When a Gen Z colleague of 48-year-old Rajendra Mishra (name changed) greeted him saying “you are the main character,” he was perplexed. He googled the phrase and learnt it was a Gen Z expression for someone who was generally well-liked — a harmless manifestation of the generation gap at work.
“In the ITeS sector, age is unlikely to affect computer literacy. However, there may be differences in how familiar and comfortable people are with technology – essentially, the digital nativity versus the digital adoption divide,’’ said Jacob Jesuroon, Senior Vice President and Head of HR at Access Healthcare.
He says that, for instance, in IT and IT-enabled services organisations, the BPO (Business Process Outsourcing) workforce size is heavily skewed towards freshers. Entry-level positions are filled by Gen Z (those born between 1990-2010), while the middle management responsible for supervising them is primarily millennial (those born between 1980-1995).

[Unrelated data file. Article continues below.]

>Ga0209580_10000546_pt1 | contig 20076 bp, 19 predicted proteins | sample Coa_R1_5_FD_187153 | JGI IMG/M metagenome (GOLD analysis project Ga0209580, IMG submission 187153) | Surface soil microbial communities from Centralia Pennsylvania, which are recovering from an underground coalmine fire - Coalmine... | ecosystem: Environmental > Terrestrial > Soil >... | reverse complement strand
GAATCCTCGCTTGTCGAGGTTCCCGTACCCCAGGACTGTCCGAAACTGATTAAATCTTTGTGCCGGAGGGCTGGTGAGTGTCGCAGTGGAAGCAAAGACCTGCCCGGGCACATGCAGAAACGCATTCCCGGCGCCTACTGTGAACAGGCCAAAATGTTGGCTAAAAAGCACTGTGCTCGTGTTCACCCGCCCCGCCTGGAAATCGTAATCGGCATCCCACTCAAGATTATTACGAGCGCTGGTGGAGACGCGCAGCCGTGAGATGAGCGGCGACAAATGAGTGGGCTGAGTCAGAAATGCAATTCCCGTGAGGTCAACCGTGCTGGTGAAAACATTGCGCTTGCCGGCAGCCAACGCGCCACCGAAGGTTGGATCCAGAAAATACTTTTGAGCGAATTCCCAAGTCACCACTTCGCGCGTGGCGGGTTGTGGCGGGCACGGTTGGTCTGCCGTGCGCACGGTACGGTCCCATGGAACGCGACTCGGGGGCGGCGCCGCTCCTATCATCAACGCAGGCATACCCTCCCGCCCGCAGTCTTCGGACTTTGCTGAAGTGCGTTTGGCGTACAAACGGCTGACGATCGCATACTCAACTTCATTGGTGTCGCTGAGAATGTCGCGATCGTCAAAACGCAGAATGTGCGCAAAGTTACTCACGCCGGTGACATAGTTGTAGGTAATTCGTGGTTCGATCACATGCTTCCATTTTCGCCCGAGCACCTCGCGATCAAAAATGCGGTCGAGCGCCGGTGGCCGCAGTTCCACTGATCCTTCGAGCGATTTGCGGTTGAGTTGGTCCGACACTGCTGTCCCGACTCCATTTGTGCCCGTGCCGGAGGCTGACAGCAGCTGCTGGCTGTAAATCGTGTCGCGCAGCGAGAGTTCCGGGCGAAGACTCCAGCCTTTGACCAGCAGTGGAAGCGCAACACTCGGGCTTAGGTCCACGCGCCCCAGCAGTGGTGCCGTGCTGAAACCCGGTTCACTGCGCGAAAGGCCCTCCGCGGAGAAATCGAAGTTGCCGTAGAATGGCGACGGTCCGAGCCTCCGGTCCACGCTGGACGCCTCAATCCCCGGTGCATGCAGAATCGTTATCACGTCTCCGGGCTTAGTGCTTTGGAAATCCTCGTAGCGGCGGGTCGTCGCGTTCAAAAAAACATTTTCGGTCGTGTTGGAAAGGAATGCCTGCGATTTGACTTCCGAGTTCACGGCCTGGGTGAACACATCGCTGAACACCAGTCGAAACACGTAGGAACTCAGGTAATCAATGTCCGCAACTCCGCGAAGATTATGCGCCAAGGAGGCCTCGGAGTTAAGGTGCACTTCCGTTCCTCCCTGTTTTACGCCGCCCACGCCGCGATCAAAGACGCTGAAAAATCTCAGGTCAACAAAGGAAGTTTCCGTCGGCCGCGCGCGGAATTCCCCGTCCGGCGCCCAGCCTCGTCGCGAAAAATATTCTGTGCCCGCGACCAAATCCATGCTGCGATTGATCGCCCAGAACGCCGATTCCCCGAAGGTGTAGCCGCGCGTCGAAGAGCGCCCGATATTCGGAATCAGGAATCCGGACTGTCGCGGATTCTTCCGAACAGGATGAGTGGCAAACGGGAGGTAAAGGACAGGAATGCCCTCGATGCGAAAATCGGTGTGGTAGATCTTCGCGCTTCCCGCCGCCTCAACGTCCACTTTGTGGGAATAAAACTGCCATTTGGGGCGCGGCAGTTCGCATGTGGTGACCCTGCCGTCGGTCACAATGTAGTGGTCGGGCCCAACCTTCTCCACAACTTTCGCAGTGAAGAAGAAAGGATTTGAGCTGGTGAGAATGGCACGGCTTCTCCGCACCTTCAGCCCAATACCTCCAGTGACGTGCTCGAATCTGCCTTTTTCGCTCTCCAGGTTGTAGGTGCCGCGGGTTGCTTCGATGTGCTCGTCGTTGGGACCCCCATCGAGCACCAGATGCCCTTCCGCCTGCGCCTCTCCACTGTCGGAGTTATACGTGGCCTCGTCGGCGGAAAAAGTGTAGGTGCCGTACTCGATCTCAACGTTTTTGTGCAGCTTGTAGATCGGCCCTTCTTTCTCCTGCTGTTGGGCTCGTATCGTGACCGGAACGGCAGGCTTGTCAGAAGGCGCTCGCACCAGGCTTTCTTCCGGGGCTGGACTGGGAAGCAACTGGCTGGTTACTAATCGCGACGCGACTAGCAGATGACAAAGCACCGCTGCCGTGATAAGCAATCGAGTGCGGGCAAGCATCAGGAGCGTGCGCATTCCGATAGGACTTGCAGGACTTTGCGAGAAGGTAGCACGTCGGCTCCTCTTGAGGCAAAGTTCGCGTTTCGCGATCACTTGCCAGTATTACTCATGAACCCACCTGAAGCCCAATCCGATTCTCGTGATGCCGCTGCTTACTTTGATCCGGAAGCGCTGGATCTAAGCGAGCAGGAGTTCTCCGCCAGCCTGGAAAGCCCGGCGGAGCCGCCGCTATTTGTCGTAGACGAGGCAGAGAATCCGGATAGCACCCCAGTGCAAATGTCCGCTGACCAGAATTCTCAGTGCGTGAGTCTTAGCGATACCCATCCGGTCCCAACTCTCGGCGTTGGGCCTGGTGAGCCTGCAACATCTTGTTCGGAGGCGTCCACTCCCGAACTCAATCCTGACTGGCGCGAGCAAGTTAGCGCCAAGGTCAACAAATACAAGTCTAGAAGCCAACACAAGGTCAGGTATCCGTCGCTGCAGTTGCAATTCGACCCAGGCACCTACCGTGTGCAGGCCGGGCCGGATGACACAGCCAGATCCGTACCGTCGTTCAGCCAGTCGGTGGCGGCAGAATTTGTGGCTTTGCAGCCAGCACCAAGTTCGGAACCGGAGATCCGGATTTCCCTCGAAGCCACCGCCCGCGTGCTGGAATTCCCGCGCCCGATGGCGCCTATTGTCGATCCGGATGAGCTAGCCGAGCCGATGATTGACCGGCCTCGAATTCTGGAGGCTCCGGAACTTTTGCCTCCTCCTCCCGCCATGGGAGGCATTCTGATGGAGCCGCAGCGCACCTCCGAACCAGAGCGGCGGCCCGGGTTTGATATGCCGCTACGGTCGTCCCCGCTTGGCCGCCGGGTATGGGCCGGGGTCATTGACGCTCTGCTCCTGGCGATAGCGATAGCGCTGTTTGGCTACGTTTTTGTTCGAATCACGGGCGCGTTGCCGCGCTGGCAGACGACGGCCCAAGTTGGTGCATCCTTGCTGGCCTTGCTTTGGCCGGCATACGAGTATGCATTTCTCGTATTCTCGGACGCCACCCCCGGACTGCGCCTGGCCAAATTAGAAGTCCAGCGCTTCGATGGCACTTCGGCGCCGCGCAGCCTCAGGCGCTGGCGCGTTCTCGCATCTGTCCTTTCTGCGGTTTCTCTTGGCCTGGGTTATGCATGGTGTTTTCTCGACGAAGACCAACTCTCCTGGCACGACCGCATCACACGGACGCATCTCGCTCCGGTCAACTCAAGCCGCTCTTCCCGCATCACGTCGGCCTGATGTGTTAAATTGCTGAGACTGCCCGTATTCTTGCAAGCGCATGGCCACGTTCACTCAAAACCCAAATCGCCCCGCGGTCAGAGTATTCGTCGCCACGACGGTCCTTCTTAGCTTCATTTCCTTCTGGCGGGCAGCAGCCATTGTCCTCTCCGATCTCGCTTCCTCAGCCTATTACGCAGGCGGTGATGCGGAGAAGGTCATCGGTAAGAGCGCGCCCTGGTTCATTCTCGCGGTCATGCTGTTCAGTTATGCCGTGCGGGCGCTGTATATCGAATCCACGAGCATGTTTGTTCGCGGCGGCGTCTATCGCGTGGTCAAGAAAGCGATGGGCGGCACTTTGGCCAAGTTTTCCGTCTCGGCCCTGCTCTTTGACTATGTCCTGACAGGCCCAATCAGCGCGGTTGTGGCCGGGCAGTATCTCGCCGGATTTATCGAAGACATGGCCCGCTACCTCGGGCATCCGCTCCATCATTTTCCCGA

“The senior leadership is mainly composed of Gen X (born between 1965-1980). Boomers (born between 1945-1965) are rare in this kind of tech-based knowledge services firms, except at the very top, as board members or advisors,” said Jesuroon.